Synth Site: EMU: Emax-II Sampler: User reviews Add review
Average rating: 3.9 out of 5
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Jaime Anabalon a part-timer user from ca, usa writes:
there is so much you can do with this sampler, sooo many ways you can change and manipulate your samples. the library samples aren't the greatest, but if you are into doing your own sounds/loops, get this keyboard!!! listen to the depeche mode song "It's no good", andy is playing an emax II for those warm sweeps. This is a really different keyboard. prior to this I was a strict AKAI/Roland user. The emax II is an excellent sound tool!!! I got mine for $275 with a full floppy library, a cd rom drive, and three cd roms. the only thing is that it only has 4mb of memory. the original owner had brought up to 4mb from 2mb. I need more MEMORY!!!!!! if you know where i can get some more ram cheap, or any other good emax II sites, please email me!!!

Rating: 4 out of 5 posted Friday-Apr-16-1999 at 16:38
Honest Steve a part-timer user from Texas, USA writes:
A very straightforward sampler that sounds good. I got mine used about 5 years ago with 6meg ram and use it as an extra multi timbral sound module. Editing loop points is just very difficult so I usually use a sample editor on my pc and then convert the wav file to SDS and use a freeware program called Dumpster to send via MIDI to the EMAXII. Then the mod and filter settings are easy to edit. I really like the variance parameter on some settings, can make the same sound different for each note-on. It has been very reliable and it worked without any problems with a Iomega Zip 100meg SCSI drive. If you have an EMAXII I highly recomend a setup like this. Sample loads are about 2-4 seconds for my full 6meg banks. Much faster than floppy disk.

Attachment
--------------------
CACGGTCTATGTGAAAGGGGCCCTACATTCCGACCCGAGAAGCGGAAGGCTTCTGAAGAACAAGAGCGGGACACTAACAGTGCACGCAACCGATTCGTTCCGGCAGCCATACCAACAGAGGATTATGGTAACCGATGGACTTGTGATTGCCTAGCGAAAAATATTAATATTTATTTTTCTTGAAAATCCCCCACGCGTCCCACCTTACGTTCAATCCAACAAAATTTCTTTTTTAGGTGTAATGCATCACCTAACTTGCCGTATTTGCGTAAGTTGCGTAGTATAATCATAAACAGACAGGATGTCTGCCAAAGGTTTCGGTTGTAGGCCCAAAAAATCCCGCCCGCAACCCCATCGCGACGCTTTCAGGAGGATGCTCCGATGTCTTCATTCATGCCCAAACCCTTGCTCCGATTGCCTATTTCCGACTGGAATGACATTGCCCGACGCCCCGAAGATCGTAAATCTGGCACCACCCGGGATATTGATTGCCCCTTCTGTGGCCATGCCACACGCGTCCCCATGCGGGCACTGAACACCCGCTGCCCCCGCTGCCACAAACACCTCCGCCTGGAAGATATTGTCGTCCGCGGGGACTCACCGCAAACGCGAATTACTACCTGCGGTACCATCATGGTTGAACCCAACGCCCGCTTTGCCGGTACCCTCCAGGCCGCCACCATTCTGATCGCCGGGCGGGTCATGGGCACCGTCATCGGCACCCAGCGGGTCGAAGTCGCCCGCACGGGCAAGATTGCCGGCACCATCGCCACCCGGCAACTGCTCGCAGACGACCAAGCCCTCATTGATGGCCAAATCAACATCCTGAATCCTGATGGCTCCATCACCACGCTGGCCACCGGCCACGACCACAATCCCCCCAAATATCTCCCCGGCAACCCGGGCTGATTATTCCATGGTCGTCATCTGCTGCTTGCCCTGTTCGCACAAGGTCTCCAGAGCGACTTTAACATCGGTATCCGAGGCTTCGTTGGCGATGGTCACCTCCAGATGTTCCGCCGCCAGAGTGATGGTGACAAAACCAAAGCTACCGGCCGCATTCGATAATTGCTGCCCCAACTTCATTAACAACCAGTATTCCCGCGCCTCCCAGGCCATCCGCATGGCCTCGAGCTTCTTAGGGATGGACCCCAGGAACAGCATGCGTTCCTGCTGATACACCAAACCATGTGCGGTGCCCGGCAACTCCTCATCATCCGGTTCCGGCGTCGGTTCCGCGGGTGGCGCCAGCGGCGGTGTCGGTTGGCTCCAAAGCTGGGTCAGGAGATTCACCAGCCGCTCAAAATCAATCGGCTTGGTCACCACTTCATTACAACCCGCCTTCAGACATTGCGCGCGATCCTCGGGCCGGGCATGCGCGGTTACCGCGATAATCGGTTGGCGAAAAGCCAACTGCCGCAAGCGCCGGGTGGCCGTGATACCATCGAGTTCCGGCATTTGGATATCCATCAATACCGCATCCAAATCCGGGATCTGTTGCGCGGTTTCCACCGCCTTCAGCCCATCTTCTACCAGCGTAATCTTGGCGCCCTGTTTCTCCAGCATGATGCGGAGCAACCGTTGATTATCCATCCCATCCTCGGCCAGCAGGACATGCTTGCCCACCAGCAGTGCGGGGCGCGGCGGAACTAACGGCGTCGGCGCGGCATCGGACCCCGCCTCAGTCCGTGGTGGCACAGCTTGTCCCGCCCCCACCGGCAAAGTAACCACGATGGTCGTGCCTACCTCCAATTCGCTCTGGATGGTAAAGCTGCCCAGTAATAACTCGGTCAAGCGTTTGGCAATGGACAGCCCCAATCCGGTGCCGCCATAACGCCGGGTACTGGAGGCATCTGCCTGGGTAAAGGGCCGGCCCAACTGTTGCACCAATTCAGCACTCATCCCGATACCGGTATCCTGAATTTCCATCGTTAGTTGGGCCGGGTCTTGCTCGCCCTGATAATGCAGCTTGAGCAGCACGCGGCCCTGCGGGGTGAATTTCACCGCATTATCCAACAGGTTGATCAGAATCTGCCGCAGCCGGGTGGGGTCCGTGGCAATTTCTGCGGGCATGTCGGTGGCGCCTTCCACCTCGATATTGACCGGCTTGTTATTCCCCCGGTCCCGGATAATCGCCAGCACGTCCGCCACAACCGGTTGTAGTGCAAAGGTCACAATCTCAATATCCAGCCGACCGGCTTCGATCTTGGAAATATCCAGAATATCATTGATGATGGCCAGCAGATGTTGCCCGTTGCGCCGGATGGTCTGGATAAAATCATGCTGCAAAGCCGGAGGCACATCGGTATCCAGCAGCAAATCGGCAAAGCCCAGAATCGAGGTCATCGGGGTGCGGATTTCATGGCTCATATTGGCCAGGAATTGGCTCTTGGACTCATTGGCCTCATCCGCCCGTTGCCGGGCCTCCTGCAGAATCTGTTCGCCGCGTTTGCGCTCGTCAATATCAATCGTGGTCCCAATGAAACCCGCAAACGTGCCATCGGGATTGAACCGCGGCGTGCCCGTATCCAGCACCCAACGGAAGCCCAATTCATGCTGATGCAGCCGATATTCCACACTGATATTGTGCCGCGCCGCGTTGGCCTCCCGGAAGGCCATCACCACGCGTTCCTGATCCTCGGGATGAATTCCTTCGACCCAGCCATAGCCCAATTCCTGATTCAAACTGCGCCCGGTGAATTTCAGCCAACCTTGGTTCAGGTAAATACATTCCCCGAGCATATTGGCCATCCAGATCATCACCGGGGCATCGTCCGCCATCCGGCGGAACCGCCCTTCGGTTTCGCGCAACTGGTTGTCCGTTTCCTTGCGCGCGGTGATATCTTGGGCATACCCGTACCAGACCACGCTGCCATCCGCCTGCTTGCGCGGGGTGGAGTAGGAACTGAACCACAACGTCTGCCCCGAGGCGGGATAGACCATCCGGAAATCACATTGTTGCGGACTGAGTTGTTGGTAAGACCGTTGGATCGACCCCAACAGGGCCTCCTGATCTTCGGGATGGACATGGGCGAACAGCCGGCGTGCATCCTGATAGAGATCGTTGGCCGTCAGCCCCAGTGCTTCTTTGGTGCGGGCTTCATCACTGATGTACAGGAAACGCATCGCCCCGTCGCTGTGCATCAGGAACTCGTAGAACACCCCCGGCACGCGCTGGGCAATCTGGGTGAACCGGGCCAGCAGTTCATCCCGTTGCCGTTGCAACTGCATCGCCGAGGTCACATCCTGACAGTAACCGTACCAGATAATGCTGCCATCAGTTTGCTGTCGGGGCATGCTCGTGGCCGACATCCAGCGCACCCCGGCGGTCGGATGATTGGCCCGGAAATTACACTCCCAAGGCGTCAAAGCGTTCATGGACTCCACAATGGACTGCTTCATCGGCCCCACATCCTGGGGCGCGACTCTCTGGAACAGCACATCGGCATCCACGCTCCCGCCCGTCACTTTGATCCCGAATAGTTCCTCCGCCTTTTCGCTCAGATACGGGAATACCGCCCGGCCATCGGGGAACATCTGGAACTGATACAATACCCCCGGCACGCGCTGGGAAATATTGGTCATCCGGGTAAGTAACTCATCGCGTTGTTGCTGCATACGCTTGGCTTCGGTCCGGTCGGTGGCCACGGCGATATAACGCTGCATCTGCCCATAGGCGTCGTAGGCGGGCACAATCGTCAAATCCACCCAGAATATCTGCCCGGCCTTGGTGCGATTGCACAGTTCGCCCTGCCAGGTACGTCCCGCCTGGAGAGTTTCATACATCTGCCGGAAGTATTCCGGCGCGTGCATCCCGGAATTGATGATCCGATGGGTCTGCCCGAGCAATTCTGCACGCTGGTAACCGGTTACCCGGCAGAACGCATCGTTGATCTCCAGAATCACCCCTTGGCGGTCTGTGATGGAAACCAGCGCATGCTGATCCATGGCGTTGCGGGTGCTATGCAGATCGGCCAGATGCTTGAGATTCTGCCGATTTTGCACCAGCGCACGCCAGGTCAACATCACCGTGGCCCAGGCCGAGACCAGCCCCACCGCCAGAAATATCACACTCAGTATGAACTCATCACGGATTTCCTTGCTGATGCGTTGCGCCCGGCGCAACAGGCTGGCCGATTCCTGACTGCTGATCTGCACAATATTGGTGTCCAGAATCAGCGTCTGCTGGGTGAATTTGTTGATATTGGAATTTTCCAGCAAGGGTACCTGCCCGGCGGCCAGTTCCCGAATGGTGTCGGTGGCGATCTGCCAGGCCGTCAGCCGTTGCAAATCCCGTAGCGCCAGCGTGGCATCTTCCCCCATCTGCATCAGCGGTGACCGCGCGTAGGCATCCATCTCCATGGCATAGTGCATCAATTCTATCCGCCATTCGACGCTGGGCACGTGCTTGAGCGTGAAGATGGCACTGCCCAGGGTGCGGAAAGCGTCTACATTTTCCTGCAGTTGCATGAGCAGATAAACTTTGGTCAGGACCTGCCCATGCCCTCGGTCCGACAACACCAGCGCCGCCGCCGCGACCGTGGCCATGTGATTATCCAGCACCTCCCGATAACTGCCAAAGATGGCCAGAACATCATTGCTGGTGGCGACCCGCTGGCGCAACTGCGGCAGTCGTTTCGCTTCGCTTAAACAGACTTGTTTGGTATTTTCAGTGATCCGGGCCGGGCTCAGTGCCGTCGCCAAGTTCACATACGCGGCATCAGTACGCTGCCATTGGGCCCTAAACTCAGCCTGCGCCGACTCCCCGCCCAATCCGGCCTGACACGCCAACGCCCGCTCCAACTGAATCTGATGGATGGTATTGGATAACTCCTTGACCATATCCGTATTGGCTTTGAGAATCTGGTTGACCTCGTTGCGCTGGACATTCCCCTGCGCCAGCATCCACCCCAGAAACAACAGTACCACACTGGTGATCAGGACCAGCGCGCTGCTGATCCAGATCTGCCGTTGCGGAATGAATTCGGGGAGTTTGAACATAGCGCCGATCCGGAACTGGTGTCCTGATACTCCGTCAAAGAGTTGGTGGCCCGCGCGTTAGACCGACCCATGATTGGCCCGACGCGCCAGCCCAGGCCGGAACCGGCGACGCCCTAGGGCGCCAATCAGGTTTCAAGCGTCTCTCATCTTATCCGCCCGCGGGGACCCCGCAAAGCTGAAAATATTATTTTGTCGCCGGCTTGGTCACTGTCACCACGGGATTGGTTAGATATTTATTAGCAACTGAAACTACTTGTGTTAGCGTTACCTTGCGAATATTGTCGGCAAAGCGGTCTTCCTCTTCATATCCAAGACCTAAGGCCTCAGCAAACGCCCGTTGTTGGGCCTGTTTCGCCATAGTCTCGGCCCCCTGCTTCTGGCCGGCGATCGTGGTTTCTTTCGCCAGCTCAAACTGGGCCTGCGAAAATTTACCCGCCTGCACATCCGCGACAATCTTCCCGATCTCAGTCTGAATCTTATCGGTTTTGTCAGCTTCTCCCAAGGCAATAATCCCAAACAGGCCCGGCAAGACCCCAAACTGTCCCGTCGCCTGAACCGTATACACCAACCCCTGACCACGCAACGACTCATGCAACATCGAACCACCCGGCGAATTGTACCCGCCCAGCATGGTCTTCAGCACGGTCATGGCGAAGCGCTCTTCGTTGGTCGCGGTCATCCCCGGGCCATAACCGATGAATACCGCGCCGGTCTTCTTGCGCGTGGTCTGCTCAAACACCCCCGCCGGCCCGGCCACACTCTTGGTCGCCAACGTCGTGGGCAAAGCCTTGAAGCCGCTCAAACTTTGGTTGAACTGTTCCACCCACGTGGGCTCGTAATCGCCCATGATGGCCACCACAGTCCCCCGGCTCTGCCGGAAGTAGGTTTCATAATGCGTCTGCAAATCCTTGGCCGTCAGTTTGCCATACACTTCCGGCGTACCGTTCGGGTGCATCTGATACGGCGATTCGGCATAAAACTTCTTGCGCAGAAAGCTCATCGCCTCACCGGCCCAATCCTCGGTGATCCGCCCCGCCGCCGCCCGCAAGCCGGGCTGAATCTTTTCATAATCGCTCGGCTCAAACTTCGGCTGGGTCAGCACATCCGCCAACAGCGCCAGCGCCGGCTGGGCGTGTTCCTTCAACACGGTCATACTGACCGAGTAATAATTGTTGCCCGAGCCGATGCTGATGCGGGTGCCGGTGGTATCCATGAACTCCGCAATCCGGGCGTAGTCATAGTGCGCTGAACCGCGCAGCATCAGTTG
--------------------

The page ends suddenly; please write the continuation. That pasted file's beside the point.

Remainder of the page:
Rating: 5 out of 5 posted Saturday-Nov-21-1998 at 18:36
D Morley a professional user from Germany writes:
Hmmm. I had one for a while, and it sounded good. One problem. The timing is so sloppy it's ridiculous. I use Roland 700 series and an EIII rack and they are much much tighter. Sonically it's ok, but I have to say, timing should be top of the list in a multitimbral machine, and it obviously isn't with the Emax II.

Rating: 2 out of 5 posted Thursday-Sep-24-1998 at 06:55
Benedict (Column 3-57) a professional user from Australia writes:
Suprised to see so many bad coments. I've had my Emax II for 7 years and love it. Before, I had a Emax. The Filters aren't Analog strong but I like them. The O/s is simple/doesn't get in the way.

Yes I would like a more powerful architecture but this is now an old machine. It was this or the Ensoniq EPS 16+ which had no resonant filters at all.

When the time comes I will definately upgrade to another EMU sampler, unless someone else manages to make a sampler that sounds this good.

Rating: 5 out of 5 posted Wednesday-Sep-23-1998 at 21:20
riCo a professional user from usa writes:
The most important thing to keep in mind if you are planing to buy a used emaxii

is to check the memory! the emax ii DOES NOT use standard simms. emu had a

proprietary memory board for the emax ii that was accompanied by floppy discs. the

discs were needed to tell the machine how much memory was in the machine - very

odd! these items are difficult to come by and can be very expensive. Beware -

if the memory in an emax has been expanded, the memory boards can be removed but

the machine will still think it has the expanded memory. (talk about a bug!)

the emax ii is by no means an exciting sampler by today's standards. it's clumsy

to work with, no dsp and you have to edit left and right samples separately.

but it does have a sound all it's own. a good secondary piece if you can find one

cheap.

Rating: 3 out of 5 posted Wednesday-Aug-05-1998 at 23:38
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